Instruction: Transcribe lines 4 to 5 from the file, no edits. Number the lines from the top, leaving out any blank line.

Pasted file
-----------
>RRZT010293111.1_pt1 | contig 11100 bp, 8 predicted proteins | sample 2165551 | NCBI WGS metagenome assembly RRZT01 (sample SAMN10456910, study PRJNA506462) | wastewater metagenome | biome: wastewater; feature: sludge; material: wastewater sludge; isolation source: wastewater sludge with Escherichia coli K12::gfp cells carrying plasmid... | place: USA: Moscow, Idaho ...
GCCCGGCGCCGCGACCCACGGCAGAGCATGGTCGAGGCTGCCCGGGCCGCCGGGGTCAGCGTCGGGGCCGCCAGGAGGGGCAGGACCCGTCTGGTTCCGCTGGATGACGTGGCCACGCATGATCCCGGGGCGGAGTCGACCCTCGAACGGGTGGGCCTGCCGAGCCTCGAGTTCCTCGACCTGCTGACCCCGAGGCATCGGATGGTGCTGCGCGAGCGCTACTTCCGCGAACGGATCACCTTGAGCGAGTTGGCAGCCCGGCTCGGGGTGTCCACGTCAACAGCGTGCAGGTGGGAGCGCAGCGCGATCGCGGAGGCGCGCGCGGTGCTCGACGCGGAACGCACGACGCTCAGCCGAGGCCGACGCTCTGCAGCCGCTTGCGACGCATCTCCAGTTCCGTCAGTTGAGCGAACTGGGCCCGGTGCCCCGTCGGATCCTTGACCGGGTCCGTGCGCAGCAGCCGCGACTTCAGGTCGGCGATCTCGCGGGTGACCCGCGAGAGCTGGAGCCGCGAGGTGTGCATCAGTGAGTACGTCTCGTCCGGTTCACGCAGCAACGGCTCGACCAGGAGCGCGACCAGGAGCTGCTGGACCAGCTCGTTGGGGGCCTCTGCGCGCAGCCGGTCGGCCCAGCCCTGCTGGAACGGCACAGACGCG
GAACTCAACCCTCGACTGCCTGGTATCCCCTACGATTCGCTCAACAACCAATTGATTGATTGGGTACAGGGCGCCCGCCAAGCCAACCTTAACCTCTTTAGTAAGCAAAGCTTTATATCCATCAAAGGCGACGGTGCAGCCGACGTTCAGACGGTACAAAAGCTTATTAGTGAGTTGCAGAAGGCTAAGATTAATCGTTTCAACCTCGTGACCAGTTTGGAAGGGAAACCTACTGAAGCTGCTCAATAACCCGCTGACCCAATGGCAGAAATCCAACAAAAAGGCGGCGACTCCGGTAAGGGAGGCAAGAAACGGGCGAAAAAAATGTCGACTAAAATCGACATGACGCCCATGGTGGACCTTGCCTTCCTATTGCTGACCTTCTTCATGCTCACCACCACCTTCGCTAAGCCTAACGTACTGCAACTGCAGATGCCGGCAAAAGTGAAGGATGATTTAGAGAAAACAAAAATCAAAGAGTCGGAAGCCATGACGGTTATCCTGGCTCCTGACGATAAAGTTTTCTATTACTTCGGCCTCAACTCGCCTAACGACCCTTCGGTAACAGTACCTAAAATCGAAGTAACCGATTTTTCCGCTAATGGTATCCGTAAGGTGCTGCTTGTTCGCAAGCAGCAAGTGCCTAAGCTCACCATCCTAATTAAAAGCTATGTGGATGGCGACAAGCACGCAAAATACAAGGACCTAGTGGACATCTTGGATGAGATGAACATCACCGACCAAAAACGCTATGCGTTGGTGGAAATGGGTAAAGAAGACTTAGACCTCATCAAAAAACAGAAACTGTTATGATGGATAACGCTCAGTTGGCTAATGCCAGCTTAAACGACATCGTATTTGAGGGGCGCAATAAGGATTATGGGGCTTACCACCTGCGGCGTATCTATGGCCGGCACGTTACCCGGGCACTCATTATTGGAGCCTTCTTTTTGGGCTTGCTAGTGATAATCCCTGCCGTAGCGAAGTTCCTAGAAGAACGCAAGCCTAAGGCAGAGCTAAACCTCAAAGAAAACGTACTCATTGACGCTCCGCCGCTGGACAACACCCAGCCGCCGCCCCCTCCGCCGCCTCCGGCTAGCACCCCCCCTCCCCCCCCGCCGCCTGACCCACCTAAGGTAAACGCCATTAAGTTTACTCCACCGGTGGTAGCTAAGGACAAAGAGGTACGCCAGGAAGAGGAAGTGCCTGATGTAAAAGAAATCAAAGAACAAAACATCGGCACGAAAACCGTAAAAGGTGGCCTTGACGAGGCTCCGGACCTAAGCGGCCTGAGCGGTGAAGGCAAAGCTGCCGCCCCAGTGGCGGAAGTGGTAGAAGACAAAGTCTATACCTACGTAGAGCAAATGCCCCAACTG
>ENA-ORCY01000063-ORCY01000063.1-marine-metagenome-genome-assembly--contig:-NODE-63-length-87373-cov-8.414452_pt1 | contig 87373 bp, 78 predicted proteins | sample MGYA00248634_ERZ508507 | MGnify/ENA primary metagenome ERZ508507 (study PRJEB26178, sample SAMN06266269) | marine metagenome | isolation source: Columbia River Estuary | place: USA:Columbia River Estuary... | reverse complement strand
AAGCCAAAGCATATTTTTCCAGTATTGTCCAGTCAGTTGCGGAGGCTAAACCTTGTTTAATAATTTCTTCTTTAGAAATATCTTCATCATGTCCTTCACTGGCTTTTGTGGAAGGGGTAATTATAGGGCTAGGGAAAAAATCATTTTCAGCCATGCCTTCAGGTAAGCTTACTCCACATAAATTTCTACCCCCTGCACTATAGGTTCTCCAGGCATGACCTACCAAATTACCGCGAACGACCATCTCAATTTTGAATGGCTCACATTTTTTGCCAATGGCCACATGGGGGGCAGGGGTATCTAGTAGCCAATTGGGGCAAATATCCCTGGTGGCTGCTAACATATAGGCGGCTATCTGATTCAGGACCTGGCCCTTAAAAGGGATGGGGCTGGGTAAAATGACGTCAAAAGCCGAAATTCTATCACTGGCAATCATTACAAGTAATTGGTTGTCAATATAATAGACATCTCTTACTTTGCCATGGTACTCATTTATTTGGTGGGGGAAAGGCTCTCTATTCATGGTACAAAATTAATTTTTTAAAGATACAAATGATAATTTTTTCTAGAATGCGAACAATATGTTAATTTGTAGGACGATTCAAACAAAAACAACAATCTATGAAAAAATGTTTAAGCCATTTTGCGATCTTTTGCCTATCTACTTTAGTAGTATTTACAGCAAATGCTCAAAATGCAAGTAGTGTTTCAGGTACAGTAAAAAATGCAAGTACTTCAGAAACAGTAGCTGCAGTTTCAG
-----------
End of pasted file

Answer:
>ENA-ORCY01000063-ORCY01000063.1-marine-metagenome-genome-assembly--contig:-NODE-63-length-87373-cov-8.414452_pt1 | contig 87373 bp, 78 predicted proteins | sample MGYA00248634_ERZ508507 | MGnify/ENA primary metagenome ERZ508507 (study PRJEB26178, sample SAMN06266269) | marine metagenome | isolation source: Columbia River Estuary | place: USA:Columbia River Estuary... | reverse complement strand
AAGCCAAAGCATATTTTTCCAGTATTGTCCAGTCAGTTGCGGAGGCTAAACCTTGTTTAATAATTTCTTCTTTAGAAATATCTTCATCATGTCCTTCACTGGCTTTTGTGGAAGGGGTAATTATAGGGCTAGGGAAAAAATCATTTTCAGCCATGCCTTCAGGTAAGCTTACTCCACATAAATTTCTACCCCCTGCACTATAGGTTCTCCAGGCATGACCTACCAAATTACCGCGAACGACCATCTCAATTTTGAATGGCTCACATTTTTTGCCAATGGCCACATGGGGGGCAGGGGTATCTAGTAGCCAATTGGGGCAAATATCCCTGGTGGCTGCTAACATATAGGCGGCTATCTGATTCAGGACCTGGCCCTTAAAAGGGATGGGGCTGGGTAAAATGACGTCAAAAGCCGAAATTCTATCACTGGCAATCATTACAAGTAATTGGTTGTCAATATAATAGACATCTCTTACTTTGCCATGGTACTCATTTATTTGGTGGGGGAAAGGCTCTCTATTCATGGTACAAAATTAATTTTTTAAAGATACAAATGATAATTTTTTCTAGAATGCGAACAATATGTTAATTTGTAGGACGATTCAAACAAAAACAACAATCTATGAAAAAATGTTTAAGCCATTTTGCGATCTTTTGCCTATCTACTTTAGTAGTATTTACAGCAAATGCTCAAAATGCAAGTAGTGTTTCAGGTACAGTAAAAAATGCAAGTACTTCAGAAACAGTAGCTGCAGTTTCAG